Our newsroom has formed a community advisory group. Here is what we learned
A few months ago, we introduced you to The Oaklandside’s First Cohort of Community Advisors, seven longtime Oaklanders we recruited to share their thoughts on our journalism and how we live up to the values we set out in collaboration with our community.
We worked with this great group for two months starting in April. Each week, advisors read three stories posted by our staff and shared their thoughts on each one through a digital survey we created. They also told us which of our “mission metrics” – a set of criteria we use to measure how well our journalism connects to our newsroom’s core values - they thought every story matched, if at all. It gave us a sense of how the people of Oakland view our journalism and whether or not they think it lives up to our mission.
We also received many qualitative contributions from our advisors on how our journalism could better serve Oakland. We created two additional polls that solicited their ideas for the news we cover and held two virtual meetings between advisors and our staff.
Once our Community Advisors completed their work in mid-June, we took the time to synthesize all of their comments to come up with a set of recommendations for the future of our journalism. Here are some of the main takeaways:
- Include more resource listings, related links, and calls to action. Advisors wanted to know what they could do about particular issues, how they could help, and where they could learn more about the topics we cover. “I always appreciate it when there are links that take you to another article with more information on a particular thing,” said one advisor. “It’s also useful when there are clear ways for people to act and get involved. “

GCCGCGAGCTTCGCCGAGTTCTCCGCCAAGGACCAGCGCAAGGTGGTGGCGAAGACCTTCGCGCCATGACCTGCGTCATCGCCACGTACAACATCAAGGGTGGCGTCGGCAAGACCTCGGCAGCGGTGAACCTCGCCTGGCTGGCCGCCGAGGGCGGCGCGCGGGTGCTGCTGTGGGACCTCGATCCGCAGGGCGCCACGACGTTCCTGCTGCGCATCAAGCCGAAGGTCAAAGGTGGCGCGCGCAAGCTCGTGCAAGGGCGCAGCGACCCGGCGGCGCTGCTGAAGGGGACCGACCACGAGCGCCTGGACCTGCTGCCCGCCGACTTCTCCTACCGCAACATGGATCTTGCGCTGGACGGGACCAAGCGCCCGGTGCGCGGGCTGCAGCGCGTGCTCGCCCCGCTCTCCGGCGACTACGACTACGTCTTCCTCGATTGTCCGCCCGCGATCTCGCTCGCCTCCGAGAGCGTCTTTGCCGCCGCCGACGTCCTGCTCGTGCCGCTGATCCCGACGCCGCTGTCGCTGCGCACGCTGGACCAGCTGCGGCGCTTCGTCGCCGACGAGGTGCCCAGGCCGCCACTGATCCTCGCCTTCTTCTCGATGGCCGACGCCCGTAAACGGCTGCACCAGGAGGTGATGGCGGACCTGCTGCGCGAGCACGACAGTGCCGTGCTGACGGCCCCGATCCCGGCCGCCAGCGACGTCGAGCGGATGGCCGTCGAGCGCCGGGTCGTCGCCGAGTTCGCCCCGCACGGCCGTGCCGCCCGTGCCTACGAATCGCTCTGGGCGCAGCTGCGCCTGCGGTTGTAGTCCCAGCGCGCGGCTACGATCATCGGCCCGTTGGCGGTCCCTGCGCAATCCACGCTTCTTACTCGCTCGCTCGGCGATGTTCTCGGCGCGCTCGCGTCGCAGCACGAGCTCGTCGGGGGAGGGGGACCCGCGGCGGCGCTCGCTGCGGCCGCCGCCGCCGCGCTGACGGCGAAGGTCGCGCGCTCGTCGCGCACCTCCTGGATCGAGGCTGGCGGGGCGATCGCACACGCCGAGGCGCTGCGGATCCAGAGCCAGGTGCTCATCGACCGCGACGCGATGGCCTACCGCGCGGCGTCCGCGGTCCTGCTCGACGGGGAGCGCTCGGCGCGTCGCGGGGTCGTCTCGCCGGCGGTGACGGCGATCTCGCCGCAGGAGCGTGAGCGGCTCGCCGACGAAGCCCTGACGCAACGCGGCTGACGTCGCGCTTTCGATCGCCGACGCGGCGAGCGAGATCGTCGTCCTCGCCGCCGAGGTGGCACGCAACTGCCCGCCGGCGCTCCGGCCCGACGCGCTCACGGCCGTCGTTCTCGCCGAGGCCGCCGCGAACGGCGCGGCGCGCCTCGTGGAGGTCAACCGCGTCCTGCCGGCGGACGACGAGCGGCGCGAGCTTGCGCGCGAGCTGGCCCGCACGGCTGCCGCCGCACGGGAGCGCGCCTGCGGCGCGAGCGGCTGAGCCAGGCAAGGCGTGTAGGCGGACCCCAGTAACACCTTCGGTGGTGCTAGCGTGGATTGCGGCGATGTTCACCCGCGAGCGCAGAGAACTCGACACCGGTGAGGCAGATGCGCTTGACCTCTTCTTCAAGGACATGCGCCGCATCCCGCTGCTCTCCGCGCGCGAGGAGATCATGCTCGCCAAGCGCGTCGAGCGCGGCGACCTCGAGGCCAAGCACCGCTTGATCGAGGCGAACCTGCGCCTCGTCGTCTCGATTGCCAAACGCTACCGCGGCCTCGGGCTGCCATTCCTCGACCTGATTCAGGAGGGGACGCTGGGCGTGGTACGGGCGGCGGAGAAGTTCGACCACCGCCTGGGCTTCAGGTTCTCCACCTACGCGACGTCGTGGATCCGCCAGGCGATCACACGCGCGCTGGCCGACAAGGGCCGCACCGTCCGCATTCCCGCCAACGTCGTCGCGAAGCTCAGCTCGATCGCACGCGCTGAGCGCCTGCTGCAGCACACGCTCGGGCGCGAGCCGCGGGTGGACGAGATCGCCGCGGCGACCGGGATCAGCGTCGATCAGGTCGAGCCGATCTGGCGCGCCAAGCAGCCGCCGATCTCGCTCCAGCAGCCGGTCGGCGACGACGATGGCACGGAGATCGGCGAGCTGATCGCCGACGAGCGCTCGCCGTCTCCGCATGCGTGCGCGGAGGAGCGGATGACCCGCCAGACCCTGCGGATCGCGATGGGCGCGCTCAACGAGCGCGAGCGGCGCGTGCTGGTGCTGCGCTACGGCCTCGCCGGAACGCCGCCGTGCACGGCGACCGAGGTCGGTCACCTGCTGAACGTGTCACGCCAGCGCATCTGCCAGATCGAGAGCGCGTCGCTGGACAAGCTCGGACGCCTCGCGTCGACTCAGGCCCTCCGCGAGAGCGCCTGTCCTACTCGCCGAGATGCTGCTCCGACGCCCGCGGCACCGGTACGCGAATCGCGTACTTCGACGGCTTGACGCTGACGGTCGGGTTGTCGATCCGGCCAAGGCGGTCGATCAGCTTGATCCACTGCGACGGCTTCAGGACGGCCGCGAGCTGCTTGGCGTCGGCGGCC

- Make our writing more accessible. Advisors pointed out that some of our stories used words and terms that many people in Oakland may not be familiar with. We can pay more attention to the language we use, especially in policy-oriented stories, to make sure our writing is easily understood. In response to a story we reported about illegal sublets, a counselor wrote: “It was difficult for me to really understand the story because of the words used which were very particular to a specific area, ie. occurrence housing. It was like I needed to be an expert to find out what was going on.
- Be clear on what to do next. After reading our stories, counselors regularly asked what happened next and when they could expect a follow-up story. Being more explicit about our intentions to follow the topic will help people know what to expect from our coverage.
- Incorporate more local history. Of all the mission metrics advisers tagged on the stories they read, “Preserving Oakland’s History and Legacy” was cited the least. At the same time, advisers praised stories, like our article on the Oakland Black Liberation Walking Tour, which focused on the history of Oakland. This challenged us to think of ways to incorporate the story into our reports more regularly.